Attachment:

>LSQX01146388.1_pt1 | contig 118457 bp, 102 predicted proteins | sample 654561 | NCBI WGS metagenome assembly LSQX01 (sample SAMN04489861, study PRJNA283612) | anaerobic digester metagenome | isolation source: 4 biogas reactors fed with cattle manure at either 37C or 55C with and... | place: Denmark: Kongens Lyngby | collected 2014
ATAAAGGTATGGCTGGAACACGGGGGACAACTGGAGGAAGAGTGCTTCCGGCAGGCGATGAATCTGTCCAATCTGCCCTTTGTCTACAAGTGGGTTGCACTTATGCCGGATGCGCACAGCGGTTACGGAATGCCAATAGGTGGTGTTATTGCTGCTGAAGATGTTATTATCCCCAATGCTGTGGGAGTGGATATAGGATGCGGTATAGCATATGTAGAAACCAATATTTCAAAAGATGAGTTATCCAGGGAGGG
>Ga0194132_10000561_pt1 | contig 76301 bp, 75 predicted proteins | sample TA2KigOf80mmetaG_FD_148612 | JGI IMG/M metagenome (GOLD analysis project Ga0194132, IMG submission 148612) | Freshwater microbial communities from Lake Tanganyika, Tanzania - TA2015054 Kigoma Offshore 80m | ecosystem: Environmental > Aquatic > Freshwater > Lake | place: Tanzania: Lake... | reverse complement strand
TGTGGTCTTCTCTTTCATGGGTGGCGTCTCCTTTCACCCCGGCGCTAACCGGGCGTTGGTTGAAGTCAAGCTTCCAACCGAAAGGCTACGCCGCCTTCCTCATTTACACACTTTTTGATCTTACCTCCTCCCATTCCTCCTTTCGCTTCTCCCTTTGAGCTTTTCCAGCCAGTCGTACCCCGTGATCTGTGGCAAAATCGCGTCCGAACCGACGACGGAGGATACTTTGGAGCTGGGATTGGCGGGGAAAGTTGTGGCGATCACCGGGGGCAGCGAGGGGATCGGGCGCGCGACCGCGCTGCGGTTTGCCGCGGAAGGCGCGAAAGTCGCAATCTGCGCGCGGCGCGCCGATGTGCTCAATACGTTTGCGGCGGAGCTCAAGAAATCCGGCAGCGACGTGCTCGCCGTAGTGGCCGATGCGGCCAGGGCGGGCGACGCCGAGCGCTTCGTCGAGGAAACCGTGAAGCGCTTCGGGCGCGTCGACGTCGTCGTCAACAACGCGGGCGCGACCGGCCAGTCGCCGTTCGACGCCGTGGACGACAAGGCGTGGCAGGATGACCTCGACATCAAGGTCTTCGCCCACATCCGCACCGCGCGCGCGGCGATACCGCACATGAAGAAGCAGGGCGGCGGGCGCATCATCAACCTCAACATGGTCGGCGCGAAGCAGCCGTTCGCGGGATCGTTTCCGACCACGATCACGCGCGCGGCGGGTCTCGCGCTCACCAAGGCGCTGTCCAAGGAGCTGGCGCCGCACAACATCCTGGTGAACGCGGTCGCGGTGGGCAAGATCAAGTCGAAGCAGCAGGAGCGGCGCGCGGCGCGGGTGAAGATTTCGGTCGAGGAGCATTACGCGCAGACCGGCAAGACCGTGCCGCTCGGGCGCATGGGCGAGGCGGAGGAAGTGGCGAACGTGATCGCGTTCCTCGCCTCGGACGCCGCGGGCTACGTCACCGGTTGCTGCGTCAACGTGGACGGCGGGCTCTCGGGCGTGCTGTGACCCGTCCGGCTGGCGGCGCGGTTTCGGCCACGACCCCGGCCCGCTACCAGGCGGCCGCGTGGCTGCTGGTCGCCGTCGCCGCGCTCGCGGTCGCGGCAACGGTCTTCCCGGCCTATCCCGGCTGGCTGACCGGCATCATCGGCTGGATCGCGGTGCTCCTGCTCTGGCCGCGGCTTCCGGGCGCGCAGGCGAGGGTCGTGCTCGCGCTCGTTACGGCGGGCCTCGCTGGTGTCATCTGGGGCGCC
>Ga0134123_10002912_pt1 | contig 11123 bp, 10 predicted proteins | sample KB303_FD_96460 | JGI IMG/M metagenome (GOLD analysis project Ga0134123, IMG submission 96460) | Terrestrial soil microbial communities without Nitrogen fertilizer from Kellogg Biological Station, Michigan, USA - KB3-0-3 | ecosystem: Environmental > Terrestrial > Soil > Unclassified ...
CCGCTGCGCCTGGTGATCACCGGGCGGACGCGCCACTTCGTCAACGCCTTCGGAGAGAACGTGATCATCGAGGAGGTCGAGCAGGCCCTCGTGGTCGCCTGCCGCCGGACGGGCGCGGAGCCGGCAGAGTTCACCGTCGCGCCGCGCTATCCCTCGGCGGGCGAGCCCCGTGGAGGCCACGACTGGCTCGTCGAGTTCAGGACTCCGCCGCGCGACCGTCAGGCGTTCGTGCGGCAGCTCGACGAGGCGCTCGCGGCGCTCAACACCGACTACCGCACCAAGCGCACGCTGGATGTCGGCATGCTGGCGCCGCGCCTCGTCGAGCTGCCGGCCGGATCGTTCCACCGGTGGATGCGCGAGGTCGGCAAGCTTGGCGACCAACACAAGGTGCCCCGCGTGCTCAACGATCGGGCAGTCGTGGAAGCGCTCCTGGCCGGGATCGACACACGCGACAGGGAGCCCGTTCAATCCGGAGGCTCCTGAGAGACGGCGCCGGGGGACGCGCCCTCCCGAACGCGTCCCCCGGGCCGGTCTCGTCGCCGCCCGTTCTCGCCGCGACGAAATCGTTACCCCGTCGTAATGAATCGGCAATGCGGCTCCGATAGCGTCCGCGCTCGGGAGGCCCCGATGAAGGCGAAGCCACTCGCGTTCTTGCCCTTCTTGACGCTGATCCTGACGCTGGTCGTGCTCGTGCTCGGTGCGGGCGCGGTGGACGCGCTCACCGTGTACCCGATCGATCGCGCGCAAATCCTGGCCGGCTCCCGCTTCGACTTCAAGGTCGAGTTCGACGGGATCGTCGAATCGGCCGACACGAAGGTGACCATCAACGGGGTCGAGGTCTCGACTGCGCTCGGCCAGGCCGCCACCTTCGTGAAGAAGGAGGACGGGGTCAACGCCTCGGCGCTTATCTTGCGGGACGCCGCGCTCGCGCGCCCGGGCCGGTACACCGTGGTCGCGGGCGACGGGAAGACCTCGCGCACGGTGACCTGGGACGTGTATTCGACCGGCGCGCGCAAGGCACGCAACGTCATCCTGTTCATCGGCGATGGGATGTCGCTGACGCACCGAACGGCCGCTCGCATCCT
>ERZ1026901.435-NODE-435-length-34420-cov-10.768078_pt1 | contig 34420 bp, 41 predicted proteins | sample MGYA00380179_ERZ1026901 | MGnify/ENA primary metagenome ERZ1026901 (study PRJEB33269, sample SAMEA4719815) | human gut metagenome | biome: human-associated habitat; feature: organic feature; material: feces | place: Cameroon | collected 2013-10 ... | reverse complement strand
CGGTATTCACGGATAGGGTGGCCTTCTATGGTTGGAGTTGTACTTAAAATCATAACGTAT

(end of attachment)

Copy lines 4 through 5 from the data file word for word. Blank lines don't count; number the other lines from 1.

TGTGGTCTTCTCTTTCATGGGTGGCGTCTCCTTTCACCCCGGCGCTAACCGGGCGTTGGTTGAAGTCAAGCTTCCAACCGAAAGGCTACGCCGCCTTCCTCATTTACACACTTTTTGATCTTACCTCCTCCCATTCCTCCTTTCGCTTCTCCCTTTGAGCTTTTCCAGCCAGTCGTACCCCGTGATCTGTGGCAAAATCGCGTCCGAACCGACGACGGAGGATACTTTGGAGCTGGGATTGGCGGGGAAAGTTGTGGCGATCACCGGGGGCAGCGAGGGGATCGGGCGCGCGACCGCGCTGCGGTTTGCCGCGGAAGGCGCGAAAGTCGCAATCTGCGCGCGGCGCGCCGATGTGCTCAATACGTTTGCGGCGGAGCTCAAGAAATCCGGCAGCGACGTGCTCGCCGTAGTGGCCGATGCGGCCAGGGCGGGCGACGCCGAGCGCTTCGTCGAGGAAACCGTGAAGCGCTTCGGGCGCGTCGACGTCGTCGTCAACAACGCGGGCGCGACCGGCCAGTCGCCGTTCGACGCCGTGGACGACAAGGCGTGGCAGGATGACCTCGACATCAAGGTCTTCGCCCACATCCGCACCGCGCGCGCGGCGATACCGCACATGAAGAAGCAGGGCGGCGGGCGCATCATCAACCTCAACATGGTCGGCGCGAAGCAGCCGTTCGCGGGATCGTTTCCGACCACGATCACGCGCGCGGCGGGTCTCGCGCTCACCAAGGCGCTGTCCAAGGAGCTGGCGCCGCACAACATCCTGGTGAACGCGGTCGCGGTGGGCAAGATCAAGTCGAAGCAGCAGGAGCGGCGCGCGGCGCGGGTGAAGATTTCGGTCGAGGAGCATTACGCGCAGACCGGCAAGACCGTGCCGCTCGGGCGCATGGGCGAGGCGGAGGAAGTGGCGAACGTGATCGCGTTCCTCGCCTCGGACGCCGCGGGCTACGTCACCGGTTGCTGCGTCAACGTGGACGGCGGGCTCTCGGGCGTGCTGTGACCCGTCCGGCTGGCGGCGCGGTTTCGGCCACGACCCCGGCCCGCTACCAGGCGGCCGCGTGGCTGCTGGTCGCCGTCGCCGCGCTCGCGGTCGCGGCAACGGTCTTCCCGGCCTATCCCGGCTGGCTGACCGGCATCATCGGCTGGATCGCGGTGCTCCTGCTCTGGCCGCGGCTTCCGGGCGCGCAGGCGAGGGTCGTGCTCGCGCTCGTTACGGCGGGCCTCGCTGGTGTCATCTGGGGCGCC
>Ga0134123_10002912_pt1 | contig 11123 bp, 10 predicted proteins | sample KB303_FD_96460 | JGI IMG/M metagenome (GOLD analysis project Ga0134123, IMG submission 96460) | Terrestrial soil microbial communities without Nitrogen fertilizer from Kellogg Biological Station, Michigan, USA - KB3-0-3 | ecosystem: Environmental > Terrestrial > Soil > Unclassified ...